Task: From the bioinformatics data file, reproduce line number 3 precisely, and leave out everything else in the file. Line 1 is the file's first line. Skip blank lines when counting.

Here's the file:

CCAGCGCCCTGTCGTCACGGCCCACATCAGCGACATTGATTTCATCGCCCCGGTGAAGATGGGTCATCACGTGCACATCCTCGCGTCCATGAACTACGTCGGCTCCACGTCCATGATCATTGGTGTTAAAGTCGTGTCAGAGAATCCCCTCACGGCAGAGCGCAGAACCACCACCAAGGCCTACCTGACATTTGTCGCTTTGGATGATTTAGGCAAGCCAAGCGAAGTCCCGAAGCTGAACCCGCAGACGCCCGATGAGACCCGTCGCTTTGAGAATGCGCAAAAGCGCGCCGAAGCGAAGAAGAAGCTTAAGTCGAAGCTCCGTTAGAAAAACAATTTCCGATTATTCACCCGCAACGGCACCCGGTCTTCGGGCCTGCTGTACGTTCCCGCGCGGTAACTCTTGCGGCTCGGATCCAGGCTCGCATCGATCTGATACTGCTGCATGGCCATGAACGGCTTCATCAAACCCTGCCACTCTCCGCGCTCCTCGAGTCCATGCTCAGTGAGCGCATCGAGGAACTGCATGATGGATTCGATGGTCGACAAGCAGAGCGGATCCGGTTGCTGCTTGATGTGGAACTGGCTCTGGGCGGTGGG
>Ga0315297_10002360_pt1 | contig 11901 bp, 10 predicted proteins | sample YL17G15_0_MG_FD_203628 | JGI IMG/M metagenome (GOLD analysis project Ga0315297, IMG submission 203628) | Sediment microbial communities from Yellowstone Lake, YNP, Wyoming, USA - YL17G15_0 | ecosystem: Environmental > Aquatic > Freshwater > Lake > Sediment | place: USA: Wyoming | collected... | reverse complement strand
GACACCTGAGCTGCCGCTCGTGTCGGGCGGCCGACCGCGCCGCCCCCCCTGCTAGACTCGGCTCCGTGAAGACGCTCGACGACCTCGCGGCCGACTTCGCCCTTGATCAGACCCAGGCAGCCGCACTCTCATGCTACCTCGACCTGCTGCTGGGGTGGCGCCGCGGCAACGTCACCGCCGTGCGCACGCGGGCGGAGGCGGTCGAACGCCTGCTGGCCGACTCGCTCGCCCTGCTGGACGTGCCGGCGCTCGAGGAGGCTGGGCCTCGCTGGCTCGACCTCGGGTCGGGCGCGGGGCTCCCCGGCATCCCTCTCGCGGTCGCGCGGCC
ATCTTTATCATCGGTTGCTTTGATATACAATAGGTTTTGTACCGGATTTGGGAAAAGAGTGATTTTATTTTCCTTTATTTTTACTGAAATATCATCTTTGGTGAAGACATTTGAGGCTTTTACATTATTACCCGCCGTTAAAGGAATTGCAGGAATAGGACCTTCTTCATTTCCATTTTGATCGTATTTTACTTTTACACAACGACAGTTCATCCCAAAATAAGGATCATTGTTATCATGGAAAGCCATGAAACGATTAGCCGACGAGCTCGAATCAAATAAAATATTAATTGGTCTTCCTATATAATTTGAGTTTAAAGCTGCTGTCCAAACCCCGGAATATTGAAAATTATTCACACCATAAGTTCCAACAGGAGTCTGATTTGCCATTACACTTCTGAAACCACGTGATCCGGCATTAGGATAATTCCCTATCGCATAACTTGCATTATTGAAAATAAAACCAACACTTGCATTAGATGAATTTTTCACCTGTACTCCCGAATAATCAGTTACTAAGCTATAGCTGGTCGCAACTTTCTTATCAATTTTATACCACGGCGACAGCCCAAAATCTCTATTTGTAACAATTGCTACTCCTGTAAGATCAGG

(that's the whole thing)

GACACCTGAGCTGCCGCTCGTGTCGGGCGGCCGACCGCGCCGCCCCCCCTGCTAGACTCGGCTCCGTGAAGACGCTCGACGACCTCGCGGCCGACTTCGCCCTTGATCAGACCCAGGCAGCCGCACTCTCATGCTACCTCGACCTGCTGCTGGGGTGGCGCCGCGGCAACGTCACCGCCGTGCGCACGCGGGCGGAGGCGGTCGAACGCCTGCTGGCCGACTCGCTCGCCCTGCTGGACGTGCCGGCGCTCGAGGAGGCTGGGCCTCGCTGGCTCGACCTCGGGTCGGGCGCGGGGCTCCCCGGCATCCCTCTCGCGGTCGCGCGGCC